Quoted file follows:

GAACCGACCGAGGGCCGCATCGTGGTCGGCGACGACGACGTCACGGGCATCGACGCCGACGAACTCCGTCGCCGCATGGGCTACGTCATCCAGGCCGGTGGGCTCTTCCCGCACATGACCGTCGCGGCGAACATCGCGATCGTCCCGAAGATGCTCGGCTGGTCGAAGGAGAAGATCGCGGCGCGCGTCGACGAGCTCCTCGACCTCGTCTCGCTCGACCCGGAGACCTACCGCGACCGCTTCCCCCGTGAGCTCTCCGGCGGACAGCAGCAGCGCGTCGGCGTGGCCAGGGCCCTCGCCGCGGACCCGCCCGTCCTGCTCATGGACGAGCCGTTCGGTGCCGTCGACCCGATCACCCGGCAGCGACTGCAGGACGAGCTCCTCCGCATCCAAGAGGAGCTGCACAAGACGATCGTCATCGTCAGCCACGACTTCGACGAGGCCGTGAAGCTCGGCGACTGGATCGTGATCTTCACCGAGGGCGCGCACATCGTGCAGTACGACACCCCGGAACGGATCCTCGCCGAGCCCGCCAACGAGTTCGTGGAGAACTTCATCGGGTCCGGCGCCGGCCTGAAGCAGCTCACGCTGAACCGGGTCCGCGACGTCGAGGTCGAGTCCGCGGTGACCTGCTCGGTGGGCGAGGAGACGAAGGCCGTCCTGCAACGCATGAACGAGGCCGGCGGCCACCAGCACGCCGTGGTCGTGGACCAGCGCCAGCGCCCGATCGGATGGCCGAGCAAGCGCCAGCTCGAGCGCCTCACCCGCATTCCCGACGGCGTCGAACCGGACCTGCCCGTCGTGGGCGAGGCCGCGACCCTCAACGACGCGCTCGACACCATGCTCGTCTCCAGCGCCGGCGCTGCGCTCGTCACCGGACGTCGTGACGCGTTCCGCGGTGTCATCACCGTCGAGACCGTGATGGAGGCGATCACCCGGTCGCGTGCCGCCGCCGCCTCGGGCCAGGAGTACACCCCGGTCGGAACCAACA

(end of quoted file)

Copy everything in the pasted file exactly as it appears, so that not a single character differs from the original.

GAACCGACCGAGGGCCGCATCGTGGTCGGCGACGACGACGTCACGGGCATCGACGCCGACGAACTCCGTCGCCGCATGGGCTACGTCATCCAGGCCGGTGGGCTCTTCCCGCACATGACCGTCGCGGCGAACATCGCGATCGTCCCGAAGATGCTCGGCTGGTCGAAGGAGAAGATCGCGGCGCGCGTCGACGAGCTCCTCGACCTCGTCTCGCTCGACCCGGAGACCTACCGCGACCGCTTCCCCCGTGAGCTCTCCGGCGGACAGCAGCAGCGCGTCGGCGTGGCCAGGGCCCTCGCCGCGGACCCGCCCGTCCTGCTCATGGACGAGCCGTTCGGTGCCGTCGACCCGATCACCCGGCAGCGACTGCAGGACGAGCTCCTCCGCATCCAAGAGGAGCTGCACAAGACGATCGTCATCGTCAGCCACGACTTCGACGAGGCCGTGAAGCTCGGCGACTGGATCGTGATCTTCACCGAGGGCGCGCACATCGTGCAGTACGACACCCCGGAACGGATCCTCGCCGAGCCCGCCAACGAGTTCGTGGAGAACTTCATCGGGTCCGGCGCCGGCCTGAAGCAGCTCACGCTGAACCGGGTCCGCGACGTCGAGGTCGAGTCCGCGGTGACCTGCTCGGTGGGCGAGGAGACGAAGGCCGTCCTGCAACGCATGAACGAGGCCGGCGGCCACCAGCACGCCGTGGTCGTGGACCAGCGCCAGCGCCCGATCGGATGGCCGAGCAAGCGCCAGCTCGAGCGCCTCACCCGCATTCCCGACGGCGTCGAACCGGACCTGCCCGTCGTGGGCGAGGCCGCGACCCTCAACGACGCGCTCGACACCATGCTCGTCTCCAGCGCCGGCGCTGCGCTCGTCACCGGACGTCGTGACGCGTTCCGCGGTGTCATCACCGTCGAGACCGTGATGGAGGCGATCACCCGGTCGCGTGCCGCCGCCGCCTCGGGCCAGGAGTACACCCCGGTCGGAACCAACA